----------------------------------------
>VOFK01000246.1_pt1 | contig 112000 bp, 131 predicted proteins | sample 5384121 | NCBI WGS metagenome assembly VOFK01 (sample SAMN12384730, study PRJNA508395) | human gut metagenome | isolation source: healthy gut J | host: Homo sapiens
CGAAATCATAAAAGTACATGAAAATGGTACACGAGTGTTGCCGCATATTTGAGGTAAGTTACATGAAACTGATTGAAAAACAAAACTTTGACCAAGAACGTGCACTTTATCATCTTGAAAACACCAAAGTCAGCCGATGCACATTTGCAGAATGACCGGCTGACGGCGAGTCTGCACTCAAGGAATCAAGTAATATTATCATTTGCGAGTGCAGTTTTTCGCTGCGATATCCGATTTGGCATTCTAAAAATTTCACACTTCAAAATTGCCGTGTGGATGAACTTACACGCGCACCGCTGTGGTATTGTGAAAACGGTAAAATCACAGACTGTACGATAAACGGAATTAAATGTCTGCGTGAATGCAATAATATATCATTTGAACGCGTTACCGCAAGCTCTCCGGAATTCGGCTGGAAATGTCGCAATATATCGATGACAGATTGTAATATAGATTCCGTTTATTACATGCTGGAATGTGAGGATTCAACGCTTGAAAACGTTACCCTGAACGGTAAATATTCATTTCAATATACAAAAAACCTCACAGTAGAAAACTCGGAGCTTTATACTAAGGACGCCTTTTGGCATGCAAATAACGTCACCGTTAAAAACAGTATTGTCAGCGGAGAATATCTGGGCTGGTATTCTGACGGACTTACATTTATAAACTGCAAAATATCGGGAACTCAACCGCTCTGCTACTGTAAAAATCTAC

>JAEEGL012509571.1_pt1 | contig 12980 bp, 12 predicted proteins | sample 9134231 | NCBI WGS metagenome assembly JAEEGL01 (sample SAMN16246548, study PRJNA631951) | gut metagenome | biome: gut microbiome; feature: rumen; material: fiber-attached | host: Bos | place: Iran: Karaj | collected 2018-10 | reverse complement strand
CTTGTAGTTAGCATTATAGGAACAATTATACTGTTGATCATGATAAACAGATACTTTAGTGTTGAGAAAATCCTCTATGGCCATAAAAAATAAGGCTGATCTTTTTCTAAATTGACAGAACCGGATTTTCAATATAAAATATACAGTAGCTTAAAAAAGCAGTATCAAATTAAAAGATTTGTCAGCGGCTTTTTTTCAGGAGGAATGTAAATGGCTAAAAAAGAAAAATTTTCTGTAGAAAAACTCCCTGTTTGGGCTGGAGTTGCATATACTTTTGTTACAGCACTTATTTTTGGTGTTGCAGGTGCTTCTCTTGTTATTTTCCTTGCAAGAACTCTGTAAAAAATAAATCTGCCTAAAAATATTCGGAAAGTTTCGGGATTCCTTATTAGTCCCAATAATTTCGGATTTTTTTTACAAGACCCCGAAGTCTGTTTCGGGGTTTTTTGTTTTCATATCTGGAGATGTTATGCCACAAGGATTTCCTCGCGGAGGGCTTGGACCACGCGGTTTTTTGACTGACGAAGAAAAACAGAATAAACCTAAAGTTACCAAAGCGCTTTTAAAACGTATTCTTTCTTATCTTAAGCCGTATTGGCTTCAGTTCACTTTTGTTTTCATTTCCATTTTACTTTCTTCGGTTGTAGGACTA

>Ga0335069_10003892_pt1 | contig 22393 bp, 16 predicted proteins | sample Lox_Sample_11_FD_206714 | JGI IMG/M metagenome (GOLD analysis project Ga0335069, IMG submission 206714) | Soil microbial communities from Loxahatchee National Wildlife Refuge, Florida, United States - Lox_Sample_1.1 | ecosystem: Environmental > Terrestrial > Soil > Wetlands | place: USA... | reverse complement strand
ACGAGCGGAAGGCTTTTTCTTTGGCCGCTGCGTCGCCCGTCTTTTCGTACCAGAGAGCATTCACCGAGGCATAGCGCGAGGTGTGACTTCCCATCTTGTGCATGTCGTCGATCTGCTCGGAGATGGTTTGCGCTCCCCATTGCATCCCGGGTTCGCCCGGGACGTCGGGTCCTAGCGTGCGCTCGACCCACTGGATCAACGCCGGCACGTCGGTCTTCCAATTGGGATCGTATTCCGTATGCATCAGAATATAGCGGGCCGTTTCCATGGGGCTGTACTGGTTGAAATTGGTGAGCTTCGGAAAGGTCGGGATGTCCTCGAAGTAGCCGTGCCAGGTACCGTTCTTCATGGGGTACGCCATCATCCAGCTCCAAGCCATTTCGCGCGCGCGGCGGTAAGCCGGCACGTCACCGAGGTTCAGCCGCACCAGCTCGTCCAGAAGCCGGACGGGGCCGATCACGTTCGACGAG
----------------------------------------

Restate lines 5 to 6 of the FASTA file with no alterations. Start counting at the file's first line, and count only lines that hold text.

>Ga0335069_10003892_pt1 | contig 22393 bp, 16 predicted proteins | sample Lox_Sample_11_FD_206714 | JGI IMG/M metagenome (GOLD analysis project Ga0335069, IMG submission 206714) | Soil microbial communities from Loxahatchee National Wildlife Refuge, Florida, United States - Lox_Sample_1.1 | ecosystem: Environmental > Terrestrial > Soil > Wetlands | place: USA... | reverse complement strand
ACGAGCGGAAGGCTTTTTCTTTGGCCGCTGCGTCGCCCGTCTTTTCGTACCAGAGAGCATTCACCGAGGCATAGCGCGAGGTGTGACTTCCCATCTTGTGCATGTCGTCGATCTGCTCGGAGATGGTTTGCGCTCCCCATTGCATCCCGGGTTCGCCCGGGACGTCGGGTCCTAGCGTGCGCTCGACCCACTGGATCAACGCCGGCACGTCGGTCTTCCAATTGGGATCGTATTCCGTATGCATCAGAATATAGCGGGCCGTTTCCATGGGGCTGTACTGGTTGAAATTGGTGAGCTTCGGAAAGGTCGGGATGTCCTCGAAGTAGCCGTGCCAGGTACCGTTCTTCATGGGGTACGCCATCATCCAGCTCCAAGCCATTTCGCGCGCGCGGCGGTAAGCCGGCACGTCACCGAGGTTCAGCCGCACCAGCTCGTCCAGAAGCCGGACGGGGCCGATCACGTTCGACGAG